United States District Court, E.D. California
FINDINGS AND RECOMMENDATIONS
KENDALL J. NEWMAN, Magistrate Judge.
On March 25, 2015, plaintiff Moody Woodrow Tanksley, proceeding without counsel, filed this action, which was initially erroneously classified as a prisoner case. (ECF No. 1.) However, shortly after on April 6, 2015, the case was re-designated as a non-prisoner case. (ECF No. 3.) On April 7, 2015, in light of the re-designation, the court issued a minute order directing the Clerk of Court to forthwith send plaintiff a blank form application to proceed in forma pauperis along with a copy of the minute order. The minute order also provided that:
Within 28 days of this order, plaintiff shall either pay the applicable filing fee or file a completed application to proceed in forma pauperis. Failure to pay the filing fee or file a completed application to proceed in forma pauperis by the required deadline will result in a recommendation that the action be dismissed with prejudice pursuant to Federal Rule of Civil Procedure 41(b).
(ECF No. 4.) Although that deadline has now passed, plaintiff has failed to either pay the filing fee or file an application to proceed in forma pauperis.
The court notes that all of the court's orders and notices have thus far been returned to the court as undeliverable with an insufficient address. However, it is plaintiff's duty to keep the court informed of his current address, and service of the court's orders at the address on record was effective absent the filing of a notice of change of address. In relevant part, Local Rule 182(f) provides: "Each appearing attorney and pro se party is under a continuing duty to notify the Clerk and all other parties of any change of address or telephone number of the attorney or the pro se party. Absent such notice, service of documents at the prior address of the attorney or pro se party shall be fully effective."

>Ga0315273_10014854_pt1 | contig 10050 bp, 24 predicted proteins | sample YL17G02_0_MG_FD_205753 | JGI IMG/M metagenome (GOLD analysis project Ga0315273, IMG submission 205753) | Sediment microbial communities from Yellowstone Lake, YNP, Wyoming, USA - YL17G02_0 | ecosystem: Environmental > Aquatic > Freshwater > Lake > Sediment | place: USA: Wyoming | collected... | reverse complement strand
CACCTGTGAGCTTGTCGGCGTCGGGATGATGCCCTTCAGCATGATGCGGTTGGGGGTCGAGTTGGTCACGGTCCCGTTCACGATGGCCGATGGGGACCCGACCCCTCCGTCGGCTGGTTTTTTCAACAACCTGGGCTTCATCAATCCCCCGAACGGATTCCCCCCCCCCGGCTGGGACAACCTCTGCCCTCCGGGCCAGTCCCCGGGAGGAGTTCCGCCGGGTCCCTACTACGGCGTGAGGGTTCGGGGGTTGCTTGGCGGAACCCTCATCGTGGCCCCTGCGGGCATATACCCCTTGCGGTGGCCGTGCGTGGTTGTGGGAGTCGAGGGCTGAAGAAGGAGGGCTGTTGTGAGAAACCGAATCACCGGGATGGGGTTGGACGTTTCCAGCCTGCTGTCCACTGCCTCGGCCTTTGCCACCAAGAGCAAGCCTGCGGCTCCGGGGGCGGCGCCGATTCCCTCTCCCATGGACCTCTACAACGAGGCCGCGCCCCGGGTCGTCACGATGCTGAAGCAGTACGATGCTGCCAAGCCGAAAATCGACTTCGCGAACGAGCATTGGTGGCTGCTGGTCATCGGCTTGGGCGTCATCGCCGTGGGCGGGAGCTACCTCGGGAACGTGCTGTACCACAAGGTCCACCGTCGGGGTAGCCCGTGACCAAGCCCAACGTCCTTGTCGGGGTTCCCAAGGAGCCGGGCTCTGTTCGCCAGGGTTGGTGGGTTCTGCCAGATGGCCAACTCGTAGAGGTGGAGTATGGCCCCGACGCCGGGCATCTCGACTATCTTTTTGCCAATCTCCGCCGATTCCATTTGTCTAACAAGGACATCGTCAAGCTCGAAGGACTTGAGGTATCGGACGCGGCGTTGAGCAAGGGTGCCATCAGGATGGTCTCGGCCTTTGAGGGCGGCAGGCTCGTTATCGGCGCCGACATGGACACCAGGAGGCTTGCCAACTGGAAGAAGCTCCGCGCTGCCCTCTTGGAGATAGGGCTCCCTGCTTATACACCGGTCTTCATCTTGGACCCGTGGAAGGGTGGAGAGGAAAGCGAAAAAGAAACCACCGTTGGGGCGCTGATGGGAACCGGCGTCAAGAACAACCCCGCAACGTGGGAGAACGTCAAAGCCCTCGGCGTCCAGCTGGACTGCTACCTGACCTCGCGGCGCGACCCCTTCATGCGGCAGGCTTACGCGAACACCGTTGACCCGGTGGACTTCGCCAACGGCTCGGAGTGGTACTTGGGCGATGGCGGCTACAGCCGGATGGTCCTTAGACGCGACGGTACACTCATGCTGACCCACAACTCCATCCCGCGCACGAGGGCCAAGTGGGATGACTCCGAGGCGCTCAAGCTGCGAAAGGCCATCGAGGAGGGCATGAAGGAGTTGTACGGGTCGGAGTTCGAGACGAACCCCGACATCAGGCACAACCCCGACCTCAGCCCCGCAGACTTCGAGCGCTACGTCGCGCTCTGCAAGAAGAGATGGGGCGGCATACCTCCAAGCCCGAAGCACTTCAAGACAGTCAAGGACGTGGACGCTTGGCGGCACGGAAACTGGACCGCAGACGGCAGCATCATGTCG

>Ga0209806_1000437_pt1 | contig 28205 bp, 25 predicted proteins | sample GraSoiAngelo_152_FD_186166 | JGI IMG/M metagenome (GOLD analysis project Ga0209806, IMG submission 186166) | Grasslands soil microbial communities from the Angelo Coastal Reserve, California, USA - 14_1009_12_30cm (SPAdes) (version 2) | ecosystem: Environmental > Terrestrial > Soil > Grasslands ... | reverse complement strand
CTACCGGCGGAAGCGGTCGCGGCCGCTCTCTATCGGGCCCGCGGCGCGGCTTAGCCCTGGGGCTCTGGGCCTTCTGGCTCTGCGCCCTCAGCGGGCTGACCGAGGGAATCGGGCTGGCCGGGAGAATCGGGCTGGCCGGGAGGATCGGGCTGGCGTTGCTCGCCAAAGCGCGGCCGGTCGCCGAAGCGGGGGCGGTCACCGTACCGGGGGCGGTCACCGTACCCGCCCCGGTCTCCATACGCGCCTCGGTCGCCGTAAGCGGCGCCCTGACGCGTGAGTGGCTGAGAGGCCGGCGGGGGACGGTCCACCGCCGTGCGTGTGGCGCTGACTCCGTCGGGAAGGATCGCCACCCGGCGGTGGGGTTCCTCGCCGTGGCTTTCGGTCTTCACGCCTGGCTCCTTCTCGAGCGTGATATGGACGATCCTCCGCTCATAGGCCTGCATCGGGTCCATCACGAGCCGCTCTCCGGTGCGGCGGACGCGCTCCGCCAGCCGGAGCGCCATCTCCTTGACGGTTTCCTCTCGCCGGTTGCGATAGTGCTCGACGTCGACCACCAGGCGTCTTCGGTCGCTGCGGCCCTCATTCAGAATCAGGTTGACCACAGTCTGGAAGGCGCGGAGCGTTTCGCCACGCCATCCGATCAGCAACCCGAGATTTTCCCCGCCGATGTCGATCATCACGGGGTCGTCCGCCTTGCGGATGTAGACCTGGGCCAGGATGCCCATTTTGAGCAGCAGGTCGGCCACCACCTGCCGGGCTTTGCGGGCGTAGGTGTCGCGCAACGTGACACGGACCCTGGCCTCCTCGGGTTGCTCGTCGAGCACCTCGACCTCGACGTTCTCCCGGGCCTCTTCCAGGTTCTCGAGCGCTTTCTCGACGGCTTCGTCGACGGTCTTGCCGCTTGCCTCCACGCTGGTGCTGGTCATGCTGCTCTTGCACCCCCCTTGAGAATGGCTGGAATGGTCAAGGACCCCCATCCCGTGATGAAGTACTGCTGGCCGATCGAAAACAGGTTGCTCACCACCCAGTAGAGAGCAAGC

Pursuant to Federal Rule of Civil Procedure 41(b), a district court may dismiss an action for failure to prosecute, failure to comply with the Federal Rules of Civil Procedure, failure to comply with the court's local rules, or failure to comply with the court's orders. See, e.g., Chambers v. NASCO, Inc., 501 U.S. 32, 44 (1991) (recognizing that a court "may act sua sponte to dismiss a suit for failure to prosecute"); Hells Canyon Preservation Council v. U.S. Forest Serv., 403 F.3d 683, 689 (9th Cir. 2005) (recognizing that courts may dismiss an action pursuant to Federal Rule of Civil Procedure 41(b) sua sponte for a plaintiff's failure to prosecute or comply with the rules of civil procedure or the court's orders); Ferdik v. Bonzelet, 963 F.2d 1258, 1260 (9th Cir. 1992) ("Pursuant to Federal Rule of Civil Procedure 41(b), the district court may dismiss an action for failure to comply with any order of the court"); Pagtalunan v. Galaza, 291 F.3d 639, 642-43 (9th Cir. 2002) (affirming district court's dismissal of case for failure to prosecute when habeas petitioner failed to file a first amended petition). This court's Local Rules are in accord. See E.D. Cal. L.R. 110 ("Failure of counsel or of a party to comply with these Rules or with any order of the Court may be grounds for imposition by the Court of any and all sanctions authorized by statute or Rule or within the inherent power of the Court."); E.D. Cal. L.R. 183(a) (providing that a pro se party's failure to comply with the Federal Rules of Civil Procedure, the court's Local Rules, and other applicable law may support, among other things, dismissal of that party's action).